Among their Florence friends were Margaret Fuller Ossoli, Isa Blagden, Charles Lever and others. The only breach of complete sympathy with his wife was due to his contempt for "spiritualists" and "mediums," in whom she fully believed. His portrait of Daniel Dunglas Home as "Sludge the Medium" only appeared after her death. This domestic happiness, however, remained essentially unbroken until she died on 29th June 1861. The whole love-story had revealed the singular nobility of his character, and, though crushed for a time by the blow, he bore it manfully. Browning determined to return to England and superintend his boy's education at home. He took a house at 19 Warwick Crescent, Paddington, and became gradually acclimatized in London. He resumed his work and published the Dramatis Personae in 1864. The publication was well enough received to mark the growing recognition of his genius, which was confirmed by The Ring and the Book, published in four volumes in the winter of 1868-1869. In 1867 the university of Oxford gave him the degree of M.A. "by diploma," and Balliol College elected him as an honorary fellow. In 1868 he declined a virtual offer of the rectorship of St Andrews. He repeated the refusal on a later occasion (1884) from a dislike to the delivery of a public address.

The rising generation was now beginning to buy his books; and he shared the homage of thoughtful readers with Tennyson, though in general popularity he could not approach his friendly rival. The Ring and the Book has been generally accepted as Browning's masterpiece. It was based on a copy of the procès verbal of Guido Franceschini's case discovered by him at Florence.

The audacity of the scheme is surprising. To tell the story of a hideous murder twelve times over, to versify the arguments of counsel and the gossip of quidnuncs, and to insist upon every detail with the minuteness of a law report, could have occurred to no one else. The poem is so far at the opposite pole from Sordello. Vagueness of environment is replaced by a photographic distinctness, though the psychological interest is dominant in both. Particular phrases may be crabbed, but nothing can be more distinct and vivid in thought and conception. If some of those "dramatic monologues" of which the book is formed fail to be poetry at all, some of them - that of Pompilia the victim, her champion Caponsacchi, and the pope who gives judgment - are in Browning's highest mood, and are as impressive from the ethical as from the poetical point of view. Pompilia was no doubt in some respects an idealized portrait of Mrs Browning. Other pieces may be accepted as a background of commonplace to throw the heroic into the stronger relief.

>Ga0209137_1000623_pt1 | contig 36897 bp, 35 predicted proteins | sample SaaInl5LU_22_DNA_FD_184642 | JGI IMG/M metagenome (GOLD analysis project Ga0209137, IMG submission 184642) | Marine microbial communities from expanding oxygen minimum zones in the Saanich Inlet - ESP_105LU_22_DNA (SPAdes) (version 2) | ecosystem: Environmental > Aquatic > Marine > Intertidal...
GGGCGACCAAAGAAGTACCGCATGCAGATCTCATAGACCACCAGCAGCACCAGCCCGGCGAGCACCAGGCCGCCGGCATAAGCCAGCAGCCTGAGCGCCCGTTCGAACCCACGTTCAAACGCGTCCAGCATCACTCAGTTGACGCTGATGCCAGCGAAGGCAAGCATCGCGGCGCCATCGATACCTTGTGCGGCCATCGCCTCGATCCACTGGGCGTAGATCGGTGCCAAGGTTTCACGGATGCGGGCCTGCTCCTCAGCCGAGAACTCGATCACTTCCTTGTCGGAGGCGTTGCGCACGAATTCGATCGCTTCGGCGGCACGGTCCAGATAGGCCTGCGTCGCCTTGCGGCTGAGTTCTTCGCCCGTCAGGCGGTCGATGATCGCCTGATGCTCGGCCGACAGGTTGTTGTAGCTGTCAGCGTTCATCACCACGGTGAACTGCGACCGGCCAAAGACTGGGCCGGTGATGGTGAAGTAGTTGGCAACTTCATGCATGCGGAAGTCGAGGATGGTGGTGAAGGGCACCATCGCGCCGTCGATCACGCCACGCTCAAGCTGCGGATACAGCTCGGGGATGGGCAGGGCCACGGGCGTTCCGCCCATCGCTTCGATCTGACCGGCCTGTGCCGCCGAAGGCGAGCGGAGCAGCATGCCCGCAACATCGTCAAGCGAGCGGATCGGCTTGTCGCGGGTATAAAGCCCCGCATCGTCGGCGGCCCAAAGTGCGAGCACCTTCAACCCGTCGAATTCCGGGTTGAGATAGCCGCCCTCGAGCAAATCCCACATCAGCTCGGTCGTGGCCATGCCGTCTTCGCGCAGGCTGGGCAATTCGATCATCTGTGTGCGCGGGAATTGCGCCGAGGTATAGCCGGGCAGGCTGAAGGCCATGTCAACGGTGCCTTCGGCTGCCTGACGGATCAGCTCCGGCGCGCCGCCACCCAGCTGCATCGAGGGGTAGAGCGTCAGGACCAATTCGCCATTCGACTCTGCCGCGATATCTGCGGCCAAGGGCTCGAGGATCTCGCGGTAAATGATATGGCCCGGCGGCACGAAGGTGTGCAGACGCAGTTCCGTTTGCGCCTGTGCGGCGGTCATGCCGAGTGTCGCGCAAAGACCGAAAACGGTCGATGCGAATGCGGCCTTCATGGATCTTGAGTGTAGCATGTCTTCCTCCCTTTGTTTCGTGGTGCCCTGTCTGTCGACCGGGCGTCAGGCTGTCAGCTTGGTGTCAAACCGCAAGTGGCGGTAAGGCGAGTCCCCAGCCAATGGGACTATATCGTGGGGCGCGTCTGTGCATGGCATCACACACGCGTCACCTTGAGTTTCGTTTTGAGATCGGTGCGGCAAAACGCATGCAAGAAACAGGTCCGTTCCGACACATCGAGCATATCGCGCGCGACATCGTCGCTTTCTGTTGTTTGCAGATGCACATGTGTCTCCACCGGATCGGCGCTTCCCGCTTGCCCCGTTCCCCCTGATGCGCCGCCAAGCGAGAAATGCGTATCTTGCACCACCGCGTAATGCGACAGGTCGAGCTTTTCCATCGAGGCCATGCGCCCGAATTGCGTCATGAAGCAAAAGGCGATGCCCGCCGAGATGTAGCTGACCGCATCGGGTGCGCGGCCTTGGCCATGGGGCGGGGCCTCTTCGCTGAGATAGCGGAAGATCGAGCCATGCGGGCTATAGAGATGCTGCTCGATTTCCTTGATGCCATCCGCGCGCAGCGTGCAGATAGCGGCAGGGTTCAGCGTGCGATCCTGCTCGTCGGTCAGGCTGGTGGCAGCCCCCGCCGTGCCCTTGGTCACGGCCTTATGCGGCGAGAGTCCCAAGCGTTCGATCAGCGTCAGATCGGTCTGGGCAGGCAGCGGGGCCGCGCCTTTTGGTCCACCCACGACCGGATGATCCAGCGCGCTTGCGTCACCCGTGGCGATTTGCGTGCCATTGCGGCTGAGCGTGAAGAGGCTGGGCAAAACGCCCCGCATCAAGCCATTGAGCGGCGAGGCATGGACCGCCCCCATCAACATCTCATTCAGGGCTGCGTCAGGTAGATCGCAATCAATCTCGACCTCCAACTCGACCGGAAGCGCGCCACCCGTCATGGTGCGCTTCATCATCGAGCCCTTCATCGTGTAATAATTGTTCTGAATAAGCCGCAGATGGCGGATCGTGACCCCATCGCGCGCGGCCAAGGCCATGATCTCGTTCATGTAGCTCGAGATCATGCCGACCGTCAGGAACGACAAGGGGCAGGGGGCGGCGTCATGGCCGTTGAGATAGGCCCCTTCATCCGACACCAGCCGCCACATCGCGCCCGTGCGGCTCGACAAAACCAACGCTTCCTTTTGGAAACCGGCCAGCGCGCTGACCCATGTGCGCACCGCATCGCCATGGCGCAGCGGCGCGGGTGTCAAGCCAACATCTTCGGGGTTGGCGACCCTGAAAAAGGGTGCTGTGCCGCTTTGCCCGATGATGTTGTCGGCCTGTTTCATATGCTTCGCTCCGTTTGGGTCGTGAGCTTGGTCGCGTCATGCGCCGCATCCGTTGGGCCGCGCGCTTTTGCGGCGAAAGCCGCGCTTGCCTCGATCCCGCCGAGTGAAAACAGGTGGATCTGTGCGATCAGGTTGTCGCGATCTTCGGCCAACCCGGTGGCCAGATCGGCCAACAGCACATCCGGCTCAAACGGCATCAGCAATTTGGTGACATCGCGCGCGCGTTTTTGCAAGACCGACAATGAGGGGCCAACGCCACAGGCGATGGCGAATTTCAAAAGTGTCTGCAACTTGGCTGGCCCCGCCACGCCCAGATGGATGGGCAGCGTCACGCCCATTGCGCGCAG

The Ring and the Book is as powerful as its method is unique.

Browning became gentler and more urbane as he grew older. His growing fame made him welcome in all cultivated circles, and he accepted the homage of his admirers with dignity and simplicity. He exerted himself to be agreeable in private society, though his nervousness made him invariably decline ever to make public speeches. He was an admirable talker, and took pains to talk his best. A strong memory supplied him with abundant anecdotes; and though occasionally pugnacious, he allowed a fair share of the conversation to his companions. Superficial observers sometimes fancied that the poet was too much sunk in the man of the world; but the appearance was due to his characteristic reluctance to lay bare his deeper feelings. When due occasion offered, the underlying tenderness of his affections was abundantly manifest. No one could show more delicate sympathy. He made many warm personal friendships in his later years, especially with women, to whom he could most easily confide his feelings. In the early years of this period he paid visits to country houses, but afterwards preferred to retire farther from the London atmosphere into secluded regions. He passed some holidays in remote French villages, Pornic, Le Croisic and St Aubyn, which have left traces in his poetry.